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Chapter C: Permitted general situations

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Version 1.0, February 2014

What are permitted general situations?

C.1 The information handling requirements imposed by some APPs do not apply if a ‘permitted general situation’ exists. This exception applies in relation to the collection of sensitive information (APP 3), the use or disclosure of personal information (APPs 6 and 8) and the use or disclosure of a government related identifier (APP 9). It is nevertheless open to an APP entity to comply with the APP requirements even though an exception applies.

C.2 There are seven permitted general situations listed in s 16A:

  • lessening or preventing a serious threat to the life, health or safety of any individual, or to public health or safety (see APPs 3.4(b), 6.2(c), 8.2(d) and 9.2(d))
  • taking appropriate action in relation to suspected unlawful activity or serious misconduct (see APPs 3.4(b), 6.2(c), 8.2(d) and 9.2(d))
  • locating a person reported as missing (see APPs 3.4(c), 6.2(c) and 8.2(d))
  • asserting a legal or equitable claim (see APPs 3.4(c) and 6.2(c))
  • conducting an alternative dispute resolution process (see APPs 3.4(b) and 6.2(c))
  • performing diplomatic or consular functions — this permitted general situation only applies to agencies (see APP 3.4(b), 6.2(c) and 8.2(d))
  • conducting specified Defence Force activities — this permitted general situation only applies to the Defence Force (see APP 3.4(b), 6.2(c) and 8.2(d))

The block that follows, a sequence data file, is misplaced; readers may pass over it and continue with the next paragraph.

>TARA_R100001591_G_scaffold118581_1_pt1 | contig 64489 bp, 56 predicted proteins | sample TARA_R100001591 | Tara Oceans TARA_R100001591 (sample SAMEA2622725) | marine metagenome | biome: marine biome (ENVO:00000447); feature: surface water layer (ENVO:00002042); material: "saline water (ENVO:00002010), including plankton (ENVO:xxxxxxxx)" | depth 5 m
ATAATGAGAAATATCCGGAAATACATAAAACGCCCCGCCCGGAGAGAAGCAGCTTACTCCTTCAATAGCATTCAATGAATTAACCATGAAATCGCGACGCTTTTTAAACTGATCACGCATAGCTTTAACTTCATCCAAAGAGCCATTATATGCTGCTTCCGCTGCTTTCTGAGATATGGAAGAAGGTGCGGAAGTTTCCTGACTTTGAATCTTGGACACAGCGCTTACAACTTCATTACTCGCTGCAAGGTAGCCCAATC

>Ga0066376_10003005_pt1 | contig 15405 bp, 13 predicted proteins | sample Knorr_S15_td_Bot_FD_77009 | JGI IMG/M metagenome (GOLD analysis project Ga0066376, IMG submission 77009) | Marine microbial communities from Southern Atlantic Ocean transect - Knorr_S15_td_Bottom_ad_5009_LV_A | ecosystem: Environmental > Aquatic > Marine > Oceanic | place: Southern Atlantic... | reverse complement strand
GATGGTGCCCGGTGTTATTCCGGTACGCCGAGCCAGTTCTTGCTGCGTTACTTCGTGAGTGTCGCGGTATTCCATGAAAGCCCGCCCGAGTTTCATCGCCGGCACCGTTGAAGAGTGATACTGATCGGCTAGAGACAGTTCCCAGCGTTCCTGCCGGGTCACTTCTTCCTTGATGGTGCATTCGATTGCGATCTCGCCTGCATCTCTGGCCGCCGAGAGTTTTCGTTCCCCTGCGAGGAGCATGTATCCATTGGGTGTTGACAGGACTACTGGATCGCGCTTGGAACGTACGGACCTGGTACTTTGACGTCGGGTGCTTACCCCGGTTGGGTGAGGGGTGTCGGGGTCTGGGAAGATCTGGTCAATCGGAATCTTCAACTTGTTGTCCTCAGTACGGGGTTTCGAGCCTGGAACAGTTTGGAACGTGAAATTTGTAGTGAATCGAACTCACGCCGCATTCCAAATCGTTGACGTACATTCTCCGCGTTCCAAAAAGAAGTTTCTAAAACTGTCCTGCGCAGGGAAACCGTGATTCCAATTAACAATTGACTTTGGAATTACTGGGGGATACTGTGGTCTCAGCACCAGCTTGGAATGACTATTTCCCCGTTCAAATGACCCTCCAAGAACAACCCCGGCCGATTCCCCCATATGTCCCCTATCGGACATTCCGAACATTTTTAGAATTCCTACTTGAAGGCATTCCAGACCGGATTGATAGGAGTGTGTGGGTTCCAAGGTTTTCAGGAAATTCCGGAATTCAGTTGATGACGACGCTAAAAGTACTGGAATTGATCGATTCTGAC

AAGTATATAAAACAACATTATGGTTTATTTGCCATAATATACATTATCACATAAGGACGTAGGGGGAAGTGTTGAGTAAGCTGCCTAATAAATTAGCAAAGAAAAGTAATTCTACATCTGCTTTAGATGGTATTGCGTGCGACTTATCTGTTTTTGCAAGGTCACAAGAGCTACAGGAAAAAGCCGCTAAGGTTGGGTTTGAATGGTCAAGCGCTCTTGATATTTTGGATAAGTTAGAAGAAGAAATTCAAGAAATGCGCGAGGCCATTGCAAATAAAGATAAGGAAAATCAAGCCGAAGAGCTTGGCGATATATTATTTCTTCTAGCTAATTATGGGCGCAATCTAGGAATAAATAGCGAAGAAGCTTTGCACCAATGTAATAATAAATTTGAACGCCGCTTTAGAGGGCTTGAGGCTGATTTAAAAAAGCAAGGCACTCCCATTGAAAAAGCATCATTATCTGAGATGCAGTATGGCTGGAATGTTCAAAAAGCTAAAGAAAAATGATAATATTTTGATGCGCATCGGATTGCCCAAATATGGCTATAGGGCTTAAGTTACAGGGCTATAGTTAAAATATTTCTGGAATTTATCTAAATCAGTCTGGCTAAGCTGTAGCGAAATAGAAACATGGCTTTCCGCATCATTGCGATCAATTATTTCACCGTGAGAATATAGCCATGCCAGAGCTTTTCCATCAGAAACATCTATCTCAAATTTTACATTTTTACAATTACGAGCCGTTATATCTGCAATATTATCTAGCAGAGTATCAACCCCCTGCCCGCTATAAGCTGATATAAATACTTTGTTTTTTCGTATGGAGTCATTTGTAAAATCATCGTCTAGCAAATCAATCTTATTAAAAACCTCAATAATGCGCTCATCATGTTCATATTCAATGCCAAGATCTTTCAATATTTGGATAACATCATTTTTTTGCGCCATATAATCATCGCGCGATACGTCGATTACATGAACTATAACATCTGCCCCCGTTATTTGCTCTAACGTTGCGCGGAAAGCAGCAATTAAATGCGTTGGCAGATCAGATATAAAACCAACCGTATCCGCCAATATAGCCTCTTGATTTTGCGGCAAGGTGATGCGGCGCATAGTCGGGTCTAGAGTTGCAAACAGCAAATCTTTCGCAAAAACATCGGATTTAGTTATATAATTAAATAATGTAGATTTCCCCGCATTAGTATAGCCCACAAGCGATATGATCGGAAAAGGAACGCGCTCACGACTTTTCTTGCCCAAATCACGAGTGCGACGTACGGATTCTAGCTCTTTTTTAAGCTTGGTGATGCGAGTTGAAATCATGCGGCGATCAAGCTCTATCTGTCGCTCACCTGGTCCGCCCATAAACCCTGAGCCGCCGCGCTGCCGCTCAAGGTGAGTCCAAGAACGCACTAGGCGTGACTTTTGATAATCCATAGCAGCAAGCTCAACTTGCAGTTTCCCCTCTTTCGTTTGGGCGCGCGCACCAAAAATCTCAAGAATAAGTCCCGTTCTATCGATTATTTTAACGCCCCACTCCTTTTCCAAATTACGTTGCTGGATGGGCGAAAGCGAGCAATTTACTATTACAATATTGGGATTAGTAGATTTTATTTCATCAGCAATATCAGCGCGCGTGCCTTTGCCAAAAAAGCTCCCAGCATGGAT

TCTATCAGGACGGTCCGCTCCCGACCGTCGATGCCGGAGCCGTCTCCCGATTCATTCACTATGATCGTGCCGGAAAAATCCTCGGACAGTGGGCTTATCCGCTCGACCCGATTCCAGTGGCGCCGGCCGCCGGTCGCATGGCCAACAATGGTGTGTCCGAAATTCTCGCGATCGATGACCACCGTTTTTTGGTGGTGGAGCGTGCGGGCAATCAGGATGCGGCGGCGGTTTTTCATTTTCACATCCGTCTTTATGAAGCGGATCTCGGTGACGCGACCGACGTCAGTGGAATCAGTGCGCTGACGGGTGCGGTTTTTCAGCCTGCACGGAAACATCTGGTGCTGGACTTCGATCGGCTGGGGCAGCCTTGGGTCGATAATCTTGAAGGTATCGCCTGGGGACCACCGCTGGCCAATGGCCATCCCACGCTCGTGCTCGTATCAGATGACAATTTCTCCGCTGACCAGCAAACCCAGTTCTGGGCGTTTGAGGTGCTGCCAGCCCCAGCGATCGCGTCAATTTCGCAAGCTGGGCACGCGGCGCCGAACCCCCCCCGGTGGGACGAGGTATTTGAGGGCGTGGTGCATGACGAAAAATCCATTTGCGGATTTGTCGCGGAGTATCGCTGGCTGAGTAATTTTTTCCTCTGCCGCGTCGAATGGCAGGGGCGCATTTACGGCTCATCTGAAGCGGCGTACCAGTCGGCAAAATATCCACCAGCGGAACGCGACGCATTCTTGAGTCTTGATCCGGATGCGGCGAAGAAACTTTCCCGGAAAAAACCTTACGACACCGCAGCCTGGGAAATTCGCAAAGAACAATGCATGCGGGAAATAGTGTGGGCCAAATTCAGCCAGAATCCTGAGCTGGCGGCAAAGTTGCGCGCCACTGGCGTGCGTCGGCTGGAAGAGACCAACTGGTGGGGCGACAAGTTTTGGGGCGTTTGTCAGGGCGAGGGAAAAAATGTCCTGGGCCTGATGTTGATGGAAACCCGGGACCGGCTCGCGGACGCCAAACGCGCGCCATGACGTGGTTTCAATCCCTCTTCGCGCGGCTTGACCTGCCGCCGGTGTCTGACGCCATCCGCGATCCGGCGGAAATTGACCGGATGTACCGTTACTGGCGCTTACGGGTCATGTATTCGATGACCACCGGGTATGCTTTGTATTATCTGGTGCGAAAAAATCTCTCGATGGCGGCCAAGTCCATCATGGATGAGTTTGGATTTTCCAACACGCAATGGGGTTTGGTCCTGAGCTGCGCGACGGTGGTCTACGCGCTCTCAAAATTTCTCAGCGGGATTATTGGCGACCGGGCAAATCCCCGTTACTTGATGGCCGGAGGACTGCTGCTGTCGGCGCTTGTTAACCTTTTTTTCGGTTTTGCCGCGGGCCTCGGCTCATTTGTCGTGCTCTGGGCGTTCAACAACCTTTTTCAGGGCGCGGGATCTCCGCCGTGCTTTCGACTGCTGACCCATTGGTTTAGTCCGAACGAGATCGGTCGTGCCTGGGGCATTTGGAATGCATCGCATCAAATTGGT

C.3 These permitted general situations are discussed generally below. Specific examples relevant to each APP are also given in the chapter relating to that APP.

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Lessening or preventing a serious threat to life, health or safety

C.4 This permitted general situation applies when an APP entity is collecting, using or disclosing personal information or a government related identifier, and:

  • it is unreasonable or impracticable to obtain the individual’s consent to the collection, use or disclosure, and
  • the entity reasonably believes that the collection, use or disclosure is necessary to lessen or prevent a serious threat to the life, health or safety of any individual, or to public health or safety (s 16A, Item 1).

C.5 Consent is defined as ‘express consent or implied consent’ (s 6(1)) and is discussed in Chapter B (Key concepts). The main criteria for establishing consent are:

  • the individual is adequately informed before giving consent
  • the individual gives consent voluntarily
  • the consent is current and specific, and
  • the individual has the capacity to understand and communicate their consent.

C.6 An APP entity should be able to point to one or more clear reasons that make it unreasonable or impracticable to obtain an individual’s consent. Relevant considerations may include: